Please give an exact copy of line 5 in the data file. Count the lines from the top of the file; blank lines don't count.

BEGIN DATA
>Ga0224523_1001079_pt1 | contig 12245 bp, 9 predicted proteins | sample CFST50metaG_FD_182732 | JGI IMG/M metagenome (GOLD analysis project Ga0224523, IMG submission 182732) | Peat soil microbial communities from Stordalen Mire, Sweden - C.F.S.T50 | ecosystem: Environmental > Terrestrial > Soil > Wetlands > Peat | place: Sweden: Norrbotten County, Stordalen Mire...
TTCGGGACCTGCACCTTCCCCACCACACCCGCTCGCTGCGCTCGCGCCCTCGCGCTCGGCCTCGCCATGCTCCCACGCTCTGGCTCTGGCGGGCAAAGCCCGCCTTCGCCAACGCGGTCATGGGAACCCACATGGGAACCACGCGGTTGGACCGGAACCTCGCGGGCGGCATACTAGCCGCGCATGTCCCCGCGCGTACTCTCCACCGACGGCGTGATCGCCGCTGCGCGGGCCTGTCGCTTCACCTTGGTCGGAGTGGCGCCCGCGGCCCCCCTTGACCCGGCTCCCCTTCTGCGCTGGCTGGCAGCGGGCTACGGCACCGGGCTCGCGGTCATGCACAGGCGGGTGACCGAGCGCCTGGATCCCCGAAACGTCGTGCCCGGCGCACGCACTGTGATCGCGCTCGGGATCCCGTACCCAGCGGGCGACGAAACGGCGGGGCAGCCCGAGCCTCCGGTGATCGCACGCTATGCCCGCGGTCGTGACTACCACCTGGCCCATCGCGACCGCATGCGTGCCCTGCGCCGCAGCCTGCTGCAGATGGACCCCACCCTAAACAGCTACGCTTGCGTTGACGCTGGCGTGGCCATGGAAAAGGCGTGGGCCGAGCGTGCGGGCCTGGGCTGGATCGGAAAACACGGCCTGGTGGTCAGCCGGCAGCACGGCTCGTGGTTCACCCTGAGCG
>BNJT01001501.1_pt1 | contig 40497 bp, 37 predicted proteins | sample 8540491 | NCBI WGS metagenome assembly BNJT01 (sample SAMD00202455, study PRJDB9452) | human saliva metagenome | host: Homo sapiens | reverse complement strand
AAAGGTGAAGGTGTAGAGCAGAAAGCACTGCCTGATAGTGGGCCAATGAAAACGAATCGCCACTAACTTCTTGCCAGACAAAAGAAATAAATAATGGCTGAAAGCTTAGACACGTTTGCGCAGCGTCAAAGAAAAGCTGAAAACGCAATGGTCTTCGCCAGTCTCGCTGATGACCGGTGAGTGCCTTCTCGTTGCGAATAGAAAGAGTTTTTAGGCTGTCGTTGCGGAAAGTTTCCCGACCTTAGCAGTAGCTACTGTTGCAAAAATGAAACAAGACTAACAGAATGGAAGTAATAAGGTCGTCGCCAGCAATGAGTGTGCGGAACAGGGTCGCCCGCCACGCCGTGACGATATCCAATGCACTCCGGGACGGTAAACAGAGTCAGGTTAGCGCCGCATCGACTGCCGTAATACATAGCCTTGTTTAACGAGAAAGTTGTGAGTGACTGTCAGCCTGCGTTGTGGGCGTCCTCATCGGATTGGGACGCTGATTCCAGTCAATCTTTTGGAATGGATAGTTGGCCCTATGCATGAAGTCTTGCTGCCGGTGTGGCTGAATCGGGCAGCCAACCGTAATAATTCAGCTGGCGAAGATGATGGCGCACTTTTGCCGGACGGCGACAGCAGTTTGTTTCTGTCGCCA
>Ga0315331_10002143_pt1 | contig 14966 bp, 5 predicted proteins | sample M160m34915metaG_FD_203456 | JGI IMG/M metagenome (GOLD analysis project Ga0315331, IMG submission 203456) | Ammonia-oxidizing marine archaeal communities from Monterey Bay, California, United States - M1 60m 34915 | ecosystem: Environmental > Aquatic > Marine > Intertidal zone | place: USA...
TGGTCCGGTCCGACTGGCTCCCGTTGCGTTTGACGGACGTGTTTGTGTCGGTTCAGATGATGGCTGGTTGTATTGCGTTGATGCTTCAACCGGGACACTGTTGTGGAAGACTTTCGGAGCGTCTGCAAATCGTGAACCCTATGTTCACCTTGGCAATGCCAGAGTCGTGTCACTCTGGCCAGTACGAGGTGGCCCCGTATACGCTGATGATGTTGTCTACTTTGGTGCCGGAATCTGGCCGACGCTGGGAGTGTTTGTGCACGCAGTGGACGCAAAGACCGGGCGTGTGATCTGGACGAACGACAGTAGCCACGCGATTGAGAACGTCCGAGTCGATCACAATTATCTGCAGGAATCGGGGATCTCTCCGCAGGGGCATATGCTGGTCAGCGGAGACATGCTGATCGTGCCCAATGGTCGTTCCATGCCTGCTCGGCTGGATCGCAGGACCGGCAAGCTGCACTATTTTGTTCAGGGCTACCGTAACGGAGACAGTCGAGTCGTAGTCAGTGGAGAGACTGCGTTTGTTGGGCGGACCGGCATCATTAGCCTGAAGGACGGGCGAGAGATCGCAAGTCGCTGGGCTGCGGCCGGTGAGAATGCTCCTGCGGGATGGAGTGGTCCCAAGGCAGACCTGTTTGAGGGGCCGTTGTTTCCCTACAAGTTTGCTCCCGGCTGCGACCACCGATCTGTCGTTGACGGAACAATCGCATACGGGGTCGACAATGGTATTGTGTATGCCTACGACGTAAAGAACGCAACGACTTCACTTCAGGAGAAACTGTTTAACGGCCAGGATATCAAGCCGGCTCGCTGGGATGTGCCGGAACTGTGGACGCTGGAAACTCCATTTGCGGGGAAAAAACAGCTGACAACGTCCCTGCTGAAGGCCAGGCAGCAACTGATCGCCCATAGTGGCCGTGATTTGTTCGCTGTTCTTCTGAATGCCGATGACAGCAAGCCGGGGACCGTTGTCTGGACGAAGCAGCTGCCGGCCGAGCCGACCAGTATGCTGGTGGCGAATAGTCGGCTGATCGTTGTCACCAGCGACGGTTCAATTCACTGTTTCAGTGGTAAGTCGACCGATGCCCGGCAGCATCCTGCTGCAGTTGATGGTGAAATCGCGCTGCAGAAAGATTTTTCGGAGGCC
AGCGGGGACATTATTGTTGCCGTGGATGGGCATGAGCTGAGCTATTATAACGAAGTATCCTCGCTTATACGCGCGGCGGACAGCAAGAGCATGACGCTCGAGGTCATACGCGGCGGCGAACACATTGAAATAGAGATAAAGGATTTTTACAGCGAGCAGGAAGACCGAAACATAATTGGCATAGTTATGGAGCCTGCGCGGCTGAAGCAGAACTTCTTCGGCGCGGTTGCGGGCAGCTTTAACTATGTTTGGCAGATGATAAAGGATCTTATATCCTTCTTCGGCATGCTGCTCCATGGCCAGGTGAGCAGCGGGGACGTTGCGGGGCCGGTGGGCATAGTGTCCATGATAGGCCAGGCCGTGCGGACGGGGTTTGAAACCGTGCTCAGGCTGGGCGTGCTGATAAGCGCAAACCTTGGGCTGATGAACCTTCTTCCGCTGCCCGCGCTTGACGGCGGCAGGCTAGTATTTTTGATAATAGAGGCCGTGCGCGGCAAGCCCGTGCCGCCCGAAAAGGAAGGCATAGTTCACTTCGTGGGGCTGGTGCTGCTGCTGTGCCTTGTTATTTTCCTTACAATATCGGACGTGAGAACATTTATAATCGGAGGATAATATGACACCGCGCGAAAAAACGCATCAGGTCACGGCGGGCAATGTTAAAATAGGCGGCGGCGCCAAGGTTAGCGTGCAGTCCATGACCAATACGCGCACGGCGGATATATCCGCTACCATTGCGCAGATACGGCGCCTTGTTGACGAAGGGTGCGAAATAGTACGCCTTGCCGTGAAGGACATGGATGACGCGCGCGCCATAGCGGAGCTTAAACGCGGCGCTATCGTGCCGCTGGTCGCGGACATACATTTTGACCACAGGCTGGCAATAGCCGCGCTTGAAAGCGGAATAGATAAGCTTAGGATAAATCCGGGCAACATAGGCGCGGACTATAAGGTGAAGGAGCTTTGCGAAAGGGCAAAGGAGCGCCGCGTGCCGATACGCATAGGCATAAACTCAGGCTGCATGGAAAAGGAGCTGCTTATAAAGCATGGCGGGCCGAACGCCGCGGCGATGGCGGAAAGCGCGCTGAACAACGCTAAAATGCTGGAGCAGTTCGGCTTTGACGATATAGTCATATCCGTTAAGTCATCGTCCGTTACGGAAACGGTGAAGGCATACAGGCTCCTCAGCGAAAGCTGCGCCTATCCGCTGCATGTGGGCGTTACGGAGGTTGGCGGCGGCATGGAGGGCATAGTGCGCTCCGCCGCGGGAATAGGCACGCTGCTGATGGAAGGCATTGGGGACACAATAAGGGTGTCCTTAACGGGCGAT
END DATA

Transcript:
>Ga0315331_10002143_pt1 | contig 14966 bp, 5 predicted proteins | sample M160m34915metaG_FD_203456 | JGI IMG/M metagenome (GOLD analysis project Ga0315331, IMG submission 203456) | Ammonia-oxidizing marine archaeal communities from Monterey Bay, California, United States - M1 60m 34915 | ecosystem: Environmental > Aquatic > Marine > Intertidal zone | place: USA...